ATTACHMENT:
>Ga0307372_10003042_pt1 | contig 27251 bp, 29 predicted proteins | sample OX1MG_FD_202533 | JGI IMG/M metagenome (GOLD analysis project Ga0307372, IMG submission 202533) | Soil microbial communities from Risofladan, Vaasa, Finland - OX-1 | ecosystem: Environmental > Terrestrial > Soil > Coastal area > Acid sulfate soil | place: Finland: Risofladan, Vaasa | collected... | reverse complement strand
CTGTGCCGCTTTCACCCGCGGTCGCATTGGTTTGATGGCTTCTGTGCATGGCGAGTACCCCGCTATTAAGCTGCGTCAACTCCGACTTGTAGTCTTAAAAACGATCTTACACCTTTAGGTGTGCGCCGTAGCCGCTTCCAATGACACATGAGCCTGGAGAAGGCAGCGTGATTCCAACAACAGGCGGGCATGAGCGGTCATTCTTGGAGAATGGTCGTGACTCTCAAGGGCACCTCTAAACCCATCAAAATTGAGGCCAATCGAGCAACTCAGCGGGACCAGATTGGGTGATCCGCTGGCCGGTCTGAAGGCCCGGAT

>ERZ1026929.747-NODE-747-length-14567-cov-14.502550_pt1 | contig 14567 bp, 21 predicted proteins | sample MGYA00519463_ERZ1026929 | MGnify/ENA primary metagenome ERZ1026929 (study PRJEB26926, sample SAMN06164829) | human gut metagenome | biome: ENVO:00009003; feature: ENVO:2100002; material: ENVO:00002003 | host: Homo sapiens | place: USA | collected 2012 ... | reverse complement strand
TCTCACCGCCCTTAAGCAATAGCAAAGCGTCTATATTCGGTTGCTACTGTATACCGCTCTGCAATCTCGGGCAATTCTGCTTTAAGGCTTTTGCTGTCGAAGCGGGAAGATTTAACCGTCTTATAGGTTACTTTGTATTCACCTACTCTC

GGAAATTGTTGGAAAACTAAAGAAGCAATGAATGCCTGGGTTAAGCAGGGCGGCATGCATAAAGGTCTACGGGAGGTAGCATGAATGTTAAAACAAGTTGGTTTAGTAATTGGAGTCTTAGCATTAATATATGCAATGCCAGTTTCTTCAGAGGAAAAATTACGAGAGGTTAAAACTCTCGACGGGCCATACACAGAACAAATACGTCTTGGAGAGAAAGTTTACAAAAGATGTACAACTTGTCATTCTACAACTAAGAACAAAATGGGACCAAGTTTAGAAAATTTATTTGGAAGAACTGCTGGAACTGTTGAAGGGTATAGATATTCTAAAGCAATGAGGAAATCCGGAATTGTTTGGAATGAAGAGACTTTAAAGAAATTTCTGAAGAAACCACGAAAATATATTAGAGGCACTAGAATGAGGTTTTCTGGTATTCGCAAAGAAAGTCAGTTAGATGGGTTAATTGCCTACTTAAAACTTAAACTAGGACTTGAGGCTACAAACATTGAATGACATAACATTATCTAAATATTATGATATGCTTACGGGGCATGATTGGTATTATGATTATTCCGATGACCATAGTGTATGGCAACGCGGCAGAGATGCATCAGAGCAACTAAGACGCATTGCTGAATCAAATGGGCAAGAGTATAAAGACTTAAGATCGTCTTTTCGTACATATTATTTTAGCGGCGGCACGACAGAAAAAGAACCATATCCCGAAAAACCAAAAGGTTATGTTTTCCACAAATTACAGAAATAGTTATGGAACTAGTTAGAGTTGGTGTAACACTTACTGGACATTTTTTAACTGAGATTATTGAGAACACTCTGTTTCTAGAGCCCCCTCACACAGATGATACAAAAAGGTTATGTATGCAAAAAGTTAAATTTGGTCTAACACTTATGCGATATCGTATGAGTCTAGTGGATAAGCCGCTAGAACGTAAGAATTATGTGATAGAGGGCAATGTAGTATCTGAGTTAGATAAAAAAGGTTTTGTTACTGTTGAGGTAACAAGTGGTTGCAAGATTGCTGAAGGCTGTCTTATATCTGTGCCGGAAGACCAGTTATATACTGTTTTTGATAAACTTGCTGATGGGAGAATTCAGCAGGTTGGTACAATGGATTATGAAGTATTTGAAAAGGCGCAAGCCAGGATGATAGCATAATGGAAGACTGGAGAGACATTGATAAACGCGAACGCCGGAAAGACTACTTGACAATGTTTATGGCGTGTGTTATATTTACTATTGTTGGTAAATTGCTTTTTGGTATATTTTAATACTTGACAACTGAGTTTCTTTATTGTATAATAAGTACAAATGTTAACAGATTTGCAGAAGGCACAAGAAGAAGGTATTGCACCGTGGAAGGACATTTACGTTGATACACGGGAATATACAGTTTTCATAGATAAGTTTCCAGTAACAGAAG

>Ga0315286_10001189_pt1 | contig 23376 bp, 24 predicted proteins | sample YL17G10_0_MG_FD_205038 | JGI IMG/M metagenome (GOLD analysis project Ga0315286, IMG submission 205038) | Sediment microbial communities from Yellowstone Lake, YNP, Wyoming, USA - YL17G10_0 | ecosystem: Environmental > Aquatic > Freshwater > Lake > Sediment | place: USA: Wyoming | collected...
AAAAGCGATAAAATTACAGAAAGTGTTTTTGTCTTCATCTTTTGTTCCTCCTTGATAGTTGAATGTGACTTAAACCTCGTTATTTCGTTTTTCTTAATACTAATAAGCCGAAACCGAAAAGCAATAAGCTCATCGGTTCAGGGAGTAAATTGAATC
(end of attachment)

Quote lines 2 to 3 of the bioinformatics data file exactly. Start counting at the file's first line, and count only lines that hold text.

CTGTGCCGCTTTCACCCGCGGTCGCATTGGTTTGATGGCTTCTGTGCATGGCGAGTACCCCGCTATTAAGCTGCGTCAACTCCGACTTGTAGTCTTAAAAACGATCTTACACCTTTAGGTGTGCGCCGTAGCCGCTTCCAATGACACATGAGCCTGGAGAAGGCAGCGTGATTCCAACAACAGGCGGGCATGAGCGGTCATTCTTGGAGAATGGTCGTGACTCTCAAGGGCACCTCTAAACCCATCAAAATTGAGGCCAATCGAGCAACTCAGCGGGACCAGATTGGGTGATCCGCTGGCCGGTCTGAAGGCCCGGAT

>ERZ1026929.747-NODE-747-length-14567-cov-14.502550_pt1 | contig 14567 bp, 21 predicted proteins | sample MGYA00519463_ERZ1026929 | MGnify/ENA primary metagenome ERZ1026929 (study PRJEB26926, sample SAMN06164829) | human gut metagenome | biome: ENVO:00009003; feature: ENVO:2100002; material: ENVO:00002003 | host: Homo sapiens | place: USA | collected 2012 ... | reverse complement strand